“Aw hell,” she said, and jammed the spoon back in the prunes. I don’t know where she got the name Sweet. It don’t exactly fit her. Anyhow, her real name is Georgia. She reached up over the sink and got down a different jar. “Look here, Dad. Peach cobbler, your favorite.” Mr. Bledsoe isn’t her real dad—my grandpa is. Mr. Bledsoe belongs to Uncle Terry, and he’s not even his dad either. He’s his step-grandfather. “Carl Albert,” Aunt Sweet said, “if you don’t hurry up with that mess I’m going to take it away from you.”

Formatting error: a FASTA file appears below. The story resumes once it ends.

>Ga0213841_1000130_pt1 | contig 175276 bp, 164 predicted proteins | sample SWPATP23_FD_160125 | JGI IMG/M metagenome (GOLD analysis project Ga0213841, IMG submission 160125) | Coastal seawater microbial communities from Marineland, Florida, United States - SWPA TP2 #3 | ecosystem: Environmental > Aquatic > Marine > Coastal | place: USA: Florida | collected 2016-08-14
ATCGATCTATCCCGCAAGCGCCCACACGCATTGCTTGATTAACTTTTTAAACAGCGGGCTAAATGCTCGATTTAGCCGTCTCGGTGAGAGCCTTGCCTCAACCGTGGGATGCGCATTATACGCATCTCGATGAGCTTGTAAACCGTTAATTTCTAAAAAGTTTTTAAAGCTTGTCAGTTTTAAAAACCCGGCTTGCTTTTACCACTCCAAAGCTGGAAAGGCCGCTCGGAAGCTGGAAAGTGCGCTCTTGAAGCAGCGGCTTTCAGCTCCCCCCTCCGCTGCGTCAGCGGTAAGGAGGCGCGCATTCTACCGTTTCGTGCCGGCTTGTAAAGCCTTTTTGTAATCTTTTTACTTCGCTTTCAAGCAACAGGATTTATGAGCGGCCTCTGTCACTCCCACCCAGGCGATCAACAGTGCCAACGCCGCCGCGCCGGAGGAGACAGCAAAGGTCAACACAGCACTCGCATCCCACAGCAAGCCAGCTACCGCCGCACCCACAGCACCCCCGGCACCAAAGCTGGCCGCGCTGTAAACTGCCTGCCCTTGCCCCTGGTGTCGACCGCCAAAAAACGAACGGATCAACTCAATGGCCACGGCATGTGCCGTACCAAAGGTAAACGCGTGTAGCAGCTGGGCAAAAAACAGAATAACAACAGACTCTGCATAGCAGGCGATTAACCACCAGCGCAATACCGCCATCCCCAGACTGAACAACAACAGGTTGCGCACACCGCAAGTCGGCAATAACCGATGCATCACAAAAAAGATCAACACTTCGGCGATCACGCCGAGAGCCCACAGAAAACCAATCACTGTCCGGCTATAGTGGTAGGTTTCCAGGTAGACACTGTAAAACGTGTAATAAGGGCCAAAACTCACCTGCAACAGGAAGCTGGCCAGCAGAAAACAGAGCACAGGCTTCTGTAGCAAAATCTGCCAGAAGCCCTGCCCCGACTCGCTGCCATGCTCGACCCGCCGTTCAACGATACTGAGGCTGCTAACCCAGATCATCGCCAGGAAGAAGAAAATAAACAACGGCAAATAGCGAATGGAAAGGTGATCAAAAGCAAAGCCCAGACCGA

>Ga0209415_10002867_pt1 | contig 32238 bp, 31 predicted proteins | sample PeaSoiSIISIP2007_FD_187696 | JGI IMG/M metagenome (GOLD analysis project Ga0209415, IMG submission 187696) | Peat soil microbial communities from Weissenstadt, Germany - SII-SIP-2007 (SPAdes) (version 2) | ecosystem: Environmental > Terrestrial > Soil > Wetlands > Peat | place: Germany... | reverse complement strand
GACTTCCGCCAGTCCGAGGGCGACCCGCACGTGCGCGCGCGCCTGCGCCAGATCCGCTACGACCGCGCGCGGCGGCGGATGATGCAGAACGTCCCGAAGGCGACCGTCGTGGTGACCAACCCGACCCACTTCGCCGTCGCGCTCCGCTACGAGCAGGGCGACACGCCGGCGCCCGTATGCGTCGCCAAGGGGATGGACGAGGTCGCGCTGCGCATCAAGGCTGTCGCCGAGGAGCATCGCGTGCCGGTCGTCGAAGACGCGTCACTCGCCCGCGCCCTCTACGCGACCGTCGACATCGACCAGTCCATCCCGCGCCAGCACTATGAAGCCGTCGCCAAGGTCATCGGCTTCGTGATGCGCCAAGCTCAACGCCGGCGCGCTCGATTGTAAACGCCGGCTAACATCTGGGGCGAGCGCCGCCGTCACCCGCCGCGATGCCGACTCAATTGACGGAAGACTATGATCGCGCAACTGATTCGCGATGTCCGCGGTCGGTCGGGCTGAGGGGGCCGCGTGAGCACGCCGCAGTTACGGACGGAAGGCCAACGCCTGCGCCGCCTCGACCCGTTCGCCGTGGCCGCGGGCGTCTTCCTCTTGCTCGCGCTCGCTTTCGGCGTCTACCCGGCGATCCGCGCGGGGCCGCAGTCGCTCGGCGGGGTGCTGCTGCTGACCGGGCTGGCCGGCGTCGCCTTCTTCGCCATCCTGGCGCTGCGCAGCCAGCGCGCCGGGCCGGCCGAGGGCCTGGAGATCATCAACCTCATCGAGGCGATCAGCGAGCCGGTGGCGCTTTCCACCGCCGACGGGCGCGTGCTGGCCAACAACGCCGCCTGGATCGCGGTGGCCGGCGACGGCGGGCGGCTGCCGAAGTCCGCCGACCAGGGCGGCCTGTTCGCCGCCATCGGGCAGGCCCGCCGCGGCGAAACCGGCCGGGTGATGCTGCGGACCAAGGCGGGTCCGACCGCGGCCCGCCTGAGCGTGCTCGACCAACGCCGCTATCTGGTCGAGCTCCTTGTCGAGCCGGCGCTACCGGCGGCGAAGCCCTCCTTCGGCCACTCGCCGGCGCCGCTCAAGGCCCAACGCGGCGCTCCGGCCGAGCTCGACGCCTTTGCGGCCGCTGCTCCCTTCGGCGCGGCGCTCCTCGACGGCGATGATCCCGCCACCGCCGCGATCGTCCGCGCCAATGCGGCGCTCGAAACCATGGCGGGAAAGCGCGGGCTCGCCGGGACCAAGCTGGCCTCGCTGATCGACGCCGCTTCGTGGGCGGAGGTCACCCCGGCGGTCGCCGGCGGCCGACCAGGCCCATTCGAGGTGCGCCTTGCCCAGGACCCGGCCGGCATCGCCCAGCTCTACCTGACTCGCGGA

My cousin licked faster. I don’t know how come he can’t eat a sandwich like a normal person but he can’t. I popped him in the back of the head on my way to the sink. He swiped at me and missed, but he didn’t say nothing. He didn’t want to get any more of his mom’s attention. He gave me the look, though, like Don’t worry, Dustbucket, I’ll get you back. We been fighting more since Grandpa and Brother Jesus wound up in jail. That’s Brother Jesus Garcia, from over around Heavener. They locked him up with Grandpa but they took all the other Mexicans someplace else. Aunt Sweet don’t like us calling him Brother Jesus. She says it’s a sacrilege to call somebody after Our Lord and Savior. She don’t even like to hear us call him Brother Hey-soos, and that’s his real name. Carl Albert says Grandpa’s going to get sent to the state pen and there won’t be no place for me to live except in town with them and if he’s got to share his bedroom with a dweeb he’s going to make the dweeb pay. He says they aim to throw the book at Grandpa for transporting illegals and our only hope now is the Supreme Court of America on appeal, and that could take years. I said having Mexicans in your barn don’t mean you’re transporting them—this was in the bedroom that first night when we were getting ready for bed—and Carl Albert said, Use your brain, Dustface, they had to get there some way. I punched him then, and he jumped me and got me down with my arm twisted till I hollered, Okay, okay, I give! But really I didn’t. I aimed to get him back. That pop on the head at the table was just a reminder.